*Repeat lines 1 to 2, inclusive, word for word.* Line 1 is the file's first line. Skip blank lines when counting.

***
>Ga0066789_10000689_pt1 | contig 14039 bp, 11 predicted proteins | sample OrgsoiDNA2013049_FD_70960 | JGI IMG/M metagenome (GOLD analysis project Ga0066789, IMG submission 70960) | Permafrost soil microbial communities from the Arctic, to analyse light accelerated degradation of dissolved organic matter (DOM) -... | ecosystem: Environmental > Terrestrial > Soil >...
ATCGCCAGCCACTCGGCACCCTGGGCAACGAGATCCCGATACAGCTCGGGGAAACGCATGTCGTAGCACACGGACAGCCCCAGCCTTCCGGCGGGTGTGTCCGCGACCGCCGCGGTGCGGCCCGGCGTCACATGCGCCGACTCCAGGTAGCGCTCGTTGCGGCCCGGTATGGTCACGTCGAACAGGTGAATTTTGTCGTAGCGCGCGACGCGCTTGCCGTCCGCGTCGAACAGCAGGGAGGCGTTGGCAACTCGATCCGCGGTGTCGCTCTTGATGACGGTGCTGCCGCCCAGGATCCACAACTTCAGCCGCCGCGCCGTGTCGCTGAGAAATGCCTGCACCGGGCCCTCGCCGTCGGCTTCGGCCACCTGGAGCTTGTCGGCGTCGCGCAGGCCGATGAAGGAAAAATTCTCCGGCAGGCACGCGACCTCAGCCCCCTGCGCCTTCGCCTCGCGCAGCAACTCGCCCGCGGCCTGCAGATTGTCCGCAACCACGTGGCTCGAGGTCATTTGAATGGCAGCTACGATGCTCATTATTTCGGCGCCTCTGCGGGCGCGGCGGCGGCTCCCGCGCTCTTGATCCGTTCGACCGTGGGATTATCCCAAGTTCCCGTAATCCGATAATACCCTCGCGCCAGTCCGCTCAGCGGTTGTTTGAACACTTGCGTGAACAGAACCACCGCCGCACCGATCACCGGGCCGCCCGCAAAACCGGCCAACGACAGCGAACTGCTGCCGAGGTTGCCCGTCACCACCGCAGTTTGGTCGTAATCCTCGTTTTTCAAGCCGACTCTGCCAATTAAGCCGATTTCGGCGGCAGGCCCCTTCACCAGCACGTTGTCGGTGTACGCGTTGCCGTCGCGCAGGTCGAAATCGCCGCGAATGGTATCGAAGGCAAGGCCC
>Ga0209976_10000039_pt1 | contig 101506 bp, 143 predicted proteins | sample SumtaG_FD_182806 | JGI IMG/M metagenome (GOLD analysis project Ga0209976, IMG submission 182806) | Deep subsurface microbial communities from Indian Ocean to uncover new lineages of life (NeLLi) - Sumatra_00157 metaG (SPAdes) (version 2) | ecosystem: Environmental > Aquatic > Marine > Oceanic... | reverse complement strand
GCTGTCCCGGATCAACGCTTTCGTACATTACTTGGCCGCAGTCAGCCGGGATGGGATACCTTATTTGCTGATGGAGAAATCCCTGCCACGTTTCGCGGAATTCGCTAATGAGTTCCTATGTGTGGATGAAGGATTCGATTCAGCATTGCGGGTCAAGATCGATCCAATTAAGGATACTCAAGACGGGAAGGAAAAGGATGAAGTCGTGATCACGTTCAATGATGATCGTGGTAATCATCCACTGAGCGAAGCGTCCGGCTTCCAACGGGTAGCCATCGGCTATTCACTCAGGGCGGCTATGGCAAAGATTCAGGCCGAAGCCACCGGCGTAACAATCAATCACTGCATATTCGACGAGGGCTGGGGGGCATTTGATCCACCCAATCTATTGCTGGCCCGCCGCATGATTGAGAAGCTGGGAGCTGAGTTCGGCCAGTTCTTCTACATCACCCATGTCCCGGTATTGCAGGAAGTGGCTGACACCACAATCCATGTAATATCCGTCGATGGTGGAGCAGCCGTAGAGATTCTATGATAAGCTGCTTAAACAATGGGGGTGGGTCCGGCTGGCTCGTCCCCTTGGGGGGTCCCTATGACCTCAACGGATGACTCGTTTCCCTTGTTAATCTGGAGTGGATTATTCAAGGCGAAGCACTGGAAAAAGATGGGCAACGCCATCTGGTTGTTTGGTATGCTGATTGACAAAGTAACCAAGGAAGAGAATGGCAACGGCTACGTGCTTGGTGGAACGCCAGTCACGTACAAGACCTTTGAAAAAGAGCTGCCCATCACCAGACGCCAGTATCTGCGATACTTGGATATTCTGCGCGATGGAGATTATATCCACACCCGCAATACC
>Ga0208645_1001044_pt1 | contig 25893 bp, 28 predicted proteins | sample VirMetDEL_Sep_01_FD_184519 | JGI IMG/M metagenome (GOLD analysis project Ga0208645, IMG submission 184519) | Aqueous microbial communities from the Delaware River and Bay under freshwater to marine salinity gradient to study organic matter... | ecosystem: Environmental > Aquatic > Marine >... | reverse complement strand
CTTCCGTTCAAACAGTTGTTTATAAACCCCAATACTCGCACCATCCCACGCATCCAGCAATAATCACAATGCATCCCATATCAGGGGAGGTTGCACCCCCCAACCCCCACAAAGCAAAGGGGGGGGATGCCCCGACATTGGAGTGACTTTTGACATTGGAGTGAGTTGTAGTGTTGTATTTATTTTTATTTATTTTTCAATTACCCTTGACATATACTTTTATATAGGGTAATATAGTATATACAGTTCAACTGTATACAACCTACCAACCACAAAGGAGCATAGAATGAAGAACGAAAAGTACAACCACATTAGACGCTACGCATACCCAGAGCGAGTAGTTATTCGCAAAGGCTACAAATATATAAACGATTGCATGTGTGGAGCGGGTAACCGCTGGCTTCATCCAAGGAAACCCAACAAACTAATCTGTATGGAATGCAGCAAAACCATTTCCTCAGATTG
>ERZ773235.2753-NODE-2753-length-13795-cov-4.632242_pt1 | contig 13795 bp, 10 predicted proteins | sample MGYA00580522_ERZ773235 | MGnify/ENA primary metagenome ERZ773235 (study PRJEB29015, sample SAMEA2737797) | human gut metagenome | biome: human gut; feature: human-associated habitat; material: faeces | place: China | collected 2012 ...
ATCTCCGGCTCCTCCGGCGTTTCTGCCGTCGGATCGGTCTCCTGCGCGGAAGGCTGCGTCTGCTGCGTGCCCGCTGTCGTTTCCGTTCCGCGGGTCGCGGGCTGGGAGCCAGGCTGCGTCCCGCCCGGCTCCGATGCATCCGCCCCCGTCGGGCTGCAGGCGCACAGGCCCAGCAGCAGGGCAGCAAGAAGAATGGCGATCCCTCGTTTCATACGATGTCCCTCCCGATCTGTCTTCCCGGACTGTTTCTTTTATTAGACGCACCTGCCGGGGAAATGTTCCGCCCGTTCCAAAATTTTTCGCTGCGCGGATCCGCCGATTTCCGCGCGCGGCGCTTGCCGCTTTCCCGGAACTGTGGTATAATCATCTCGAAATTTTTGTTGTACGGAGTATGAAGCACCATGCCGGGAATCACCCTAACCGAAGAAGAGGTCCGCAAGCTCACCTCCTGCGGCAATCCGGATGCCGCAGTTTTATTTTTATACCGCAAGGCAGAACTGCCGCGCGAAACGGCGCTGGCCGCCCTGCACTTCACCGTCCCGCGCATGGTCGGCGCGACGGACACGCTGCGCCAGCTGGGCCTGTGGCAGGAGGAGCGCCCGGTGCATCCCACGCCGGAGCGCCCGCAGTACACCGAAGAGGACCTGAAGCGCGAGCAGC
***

>Ga0066789_10000689_pt1 | contig 14039 bp, 11 predicted proteins | sample OrgsoiDNA2013049_FD_70960 | JGI IMG/M metagenome (GOLD analysis project Ga0066789, IMG submission 70960) | Permafrost soil microbial communities from the Arctic, to analyse light accelerated degradation of dissolved organic matter (DOM) -... | ecosystem: Environmental > Terrestrial > Soil >...
ATCGCCAGCCACTCGGCACCCTGGGCAACGAGATCCCGATACAGCTCGGGGAAACGCATGTCGTAGCACACGGACAGCCCCAGCCTTCCGGCGGGTGTGTCCGCGACCGCCGCGGTGCGGCCCGGCGTCACATGCGCCGACTCCAGGTAGCGCTCGTTGCGGCCCGGTATGGTCACGTCGAACAGGTGAATTTTGTCGTAGCGCGCGACGCGCTTGCCGTCCGCGTCGAACAGCAGGGAGGCGTTGGCAACTCGATCCGCGGTGTCGCTCTTGATGACGGTGCTGCCGCCCAGGATCCACAACTTCAGCCGCCGCGCCGTGTCGCTGAGAAATGCCTGCACCGGGCCCTCGCCGTCGGCTTCGGCCACCTGGAGCTTGTCGGCGTCGCGCAGGCCGATGAAGGAAAAATTCTCCGGCAGGCACGCGACCTCAGCCCCCTGCGCCTTCGCCTCGCGCAGCAACTCGCCCGCGGCCTGCAGATTGTCCGCAACCACGTGGCTCGAGGTCATTTGAATGGCAGCTACGATGCTCATTATTTCGGCGCCTCTGCGGGCGCGGCGGCGGCTCCCGCGCTCTTGATCCGTTCGACCGTGGGATTATCCCAAGTTCCCGTAATCCGATAATACCCTCGCGCCAGTCCGCTCAGCGGTTGTTTGAACACTTGCGTGAACAGAACCACCGCCGCACCGATCACCGGGCCGCCCGCAAAACCGGCCAACGACAGCGAACTGCTGCCGAGGTTGCCCGTCACCACCGCAGTTTGGTCGTAATCCTCGTTTTTCAAGCCGACTCTGCCAATTAAGCCGATTTCGGCGGCAGGCCCCTTCACCAGCACGTTGTCGGTGTACGCGTTGCCGTCGCGCAGGTCGAAATCGCCGCGAATGGTATCGAAGGCAAGGCCC